Certification and roundtables

Certification can help companies strengthen and demonstrate sustainability performance as part of a comprehensive approach to achieving ethical supply chains

Certification programmes and the Accountability Framework are complementary tools to define and implement ethical supply chains. Companies can use certification to help achieve and verify sustainability performance for the commodities they produce or source, consistent with the Accountability Framework. The Framework supports a company-wide approach to ethical supply chains and may be used to help manage non-certified supplies and to address additional elements of responsible business.

Common questions about the Framework and certification

Expand the items to the right to learn more:

How does certification help companies fulfill the elements of the Accountability Framework?

Many certification standards align closely with the Framework’s normative positions on no-deforestation, no-conversion, and full respect for human rights. Materials certified to such standards and brought to market via a segregated or identity-preserved supply chain model generally fulfill the Framework’s expectations for ethical supply chains, including elements on risk assessment, traceability, implementation systems, supplier management, land management, remediation, and monitoring and verification.

Purchase of certified materials or credits using a mass-balance or book-and-claim system signifies a contribution to supporting ethical commodities. However, it might not demonstrate that materials in the supply chain are deforestation-free, conversion-free, or produced with respect for human rights.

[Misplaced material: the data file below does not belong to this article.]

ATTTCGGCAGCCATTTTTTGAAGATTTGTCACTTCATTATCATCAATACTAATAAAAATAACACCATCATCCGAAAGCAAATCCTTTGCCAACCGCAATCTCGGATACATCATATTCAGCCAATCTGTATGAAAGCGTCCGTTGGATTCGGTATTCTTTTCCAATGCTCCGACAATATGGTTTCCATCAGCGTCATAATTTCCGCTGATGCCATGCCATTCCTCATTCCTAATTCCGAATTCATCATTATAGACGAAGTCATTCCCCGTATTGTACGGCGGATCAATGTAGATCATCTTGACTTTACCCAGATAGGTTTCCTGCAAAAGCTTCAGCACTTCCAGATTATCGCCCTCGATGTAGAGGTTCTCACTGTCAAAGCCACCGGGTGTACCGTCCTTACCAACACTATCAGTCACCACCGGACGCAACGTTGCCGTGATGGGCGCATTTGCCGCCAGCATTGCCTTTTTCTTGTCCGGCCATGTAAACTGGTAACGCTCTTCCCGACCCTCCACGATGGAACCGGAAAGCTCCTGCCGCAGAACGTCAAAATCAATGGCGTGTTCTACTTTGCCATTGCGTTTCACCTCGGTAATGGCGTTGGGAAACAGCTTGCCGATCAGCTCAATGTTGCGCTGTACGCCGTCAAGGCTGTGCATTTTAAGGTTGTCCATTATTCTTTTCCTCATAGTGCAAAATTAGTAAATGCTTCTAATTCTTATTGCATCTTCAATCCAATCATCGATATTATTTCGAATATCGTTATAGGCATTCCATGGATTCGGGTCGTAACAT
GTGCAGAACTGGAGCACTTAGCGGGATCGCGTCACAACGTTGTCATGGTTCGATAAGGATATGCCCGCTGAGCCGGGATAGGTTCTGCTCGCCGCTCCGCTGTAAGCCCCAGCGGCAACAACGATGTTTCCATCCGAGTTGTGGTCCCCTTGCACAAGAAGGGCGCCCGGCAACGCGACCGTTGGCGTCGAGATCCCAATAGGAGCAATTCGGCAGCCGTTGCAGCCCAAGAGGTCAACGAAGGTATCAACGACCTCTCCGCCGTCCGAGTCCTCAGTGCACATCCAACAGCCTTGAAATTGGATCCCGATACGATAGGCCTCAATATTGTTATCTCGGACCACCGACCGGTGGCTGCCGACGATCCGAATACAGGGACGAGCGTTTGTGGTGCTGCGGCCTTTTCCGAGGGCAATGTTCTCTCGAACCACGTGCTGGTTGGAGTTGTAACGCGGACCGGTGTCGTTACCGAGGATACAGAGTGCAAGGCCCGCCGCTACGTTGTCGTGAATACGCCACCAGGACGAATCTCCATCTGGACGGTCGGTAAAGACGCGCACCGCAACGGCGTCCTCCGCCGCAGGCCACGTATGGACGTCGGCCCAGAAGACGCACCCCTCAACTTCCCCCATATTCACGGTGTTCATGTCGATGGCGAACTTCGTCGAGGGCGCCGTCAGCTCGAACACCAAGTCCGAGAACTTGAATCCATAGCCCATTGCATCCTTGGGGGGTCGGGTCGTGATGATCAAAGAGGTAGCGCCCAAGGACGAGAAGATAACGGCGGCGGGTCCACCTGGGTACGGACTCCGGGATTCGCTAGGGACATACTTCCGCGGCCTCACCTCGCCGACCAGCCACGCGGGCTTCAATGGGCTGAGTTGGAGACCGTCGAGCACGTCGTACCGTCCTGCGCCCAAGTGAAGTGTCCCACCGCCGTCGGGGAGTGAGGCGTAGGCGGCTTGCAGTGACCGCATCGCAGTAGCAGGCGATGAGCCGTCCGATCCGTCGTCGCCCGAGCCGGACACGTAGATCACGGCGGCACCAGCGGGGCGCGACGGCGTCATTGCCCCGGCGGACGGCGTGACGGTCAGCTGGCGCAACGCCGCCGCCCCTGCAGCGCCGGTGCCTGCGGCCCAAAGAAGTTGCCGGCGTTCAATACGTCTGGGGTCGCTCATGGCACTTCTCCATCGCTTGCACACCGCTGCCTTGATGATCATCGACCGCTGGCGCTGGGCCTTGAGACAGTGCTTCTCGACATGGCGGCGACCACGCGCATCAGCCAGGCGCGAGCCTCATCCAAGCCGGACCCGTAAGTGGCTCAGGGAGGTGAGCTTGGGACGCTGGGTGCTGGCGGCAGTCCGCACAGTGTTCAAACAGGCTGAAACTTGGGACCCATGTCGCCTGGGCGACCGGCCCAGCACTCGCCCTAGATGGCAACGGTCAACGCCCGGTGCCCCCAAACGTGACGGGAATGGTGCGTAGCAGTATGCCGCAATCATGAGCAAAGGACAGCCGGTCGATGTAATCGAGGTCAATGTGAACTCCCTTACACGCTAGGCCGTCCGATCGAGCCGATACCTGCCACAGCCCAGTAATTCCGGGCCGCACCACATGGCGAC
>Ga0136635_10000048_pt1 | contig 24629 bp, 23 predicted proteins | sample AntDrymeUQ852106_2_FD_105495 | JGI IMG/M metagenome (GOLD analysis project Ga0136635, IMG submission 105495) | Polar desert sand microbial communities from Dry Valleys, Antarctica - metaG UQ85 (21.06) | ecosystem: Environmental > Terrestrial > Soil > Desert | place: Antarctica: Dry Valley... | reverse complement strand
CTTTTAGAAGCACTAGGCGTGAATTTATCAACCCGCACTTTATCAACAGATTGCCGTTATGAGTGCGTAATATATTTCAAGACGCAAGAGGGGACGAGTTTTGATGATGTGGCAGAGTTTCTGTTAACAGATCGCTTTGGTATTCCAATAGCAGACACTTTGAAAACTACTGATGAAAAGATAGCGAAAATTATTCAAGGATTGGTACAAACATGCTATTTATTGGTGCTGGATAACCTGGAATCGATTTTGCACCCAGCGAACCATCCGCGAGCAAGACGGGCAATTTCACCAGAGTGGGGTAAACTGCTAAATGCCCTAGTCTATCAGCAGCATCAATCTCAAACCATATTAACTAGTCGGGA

How can companies use the Framework in tandem with certification?

Companies can use the Framework to develop a comprehensive approach for ethical supply chains – including all commodities, all sourcing origins, and both certified and non-certified supplies – under a coherent company-wide set of policies, systems, and reporting practices.

Many companies that use certification also source non-certified materials. This may happen because certification is not available or not widely used for a particular commodity or origin, or because some suppliers are early in their sustainability journey and not yet ready for certification. The Framework can help companies develop effective policies, systems and practices to address environmental and social risk and to fulfill ethical supply chain commitments for non-certified supplies. Click here to get started.

Unlike certification programmes, the Framework does not include a verification mechanism (see FAQ #6 for more detail). However, it provides guidelines for credible risk assessment and monitoring and verification of non-certified supplies.

Still have questions?

If you have specific questions about how the Framework can be applied in your context, or if you would like to speak to a member of the AFi team, please contact us below.

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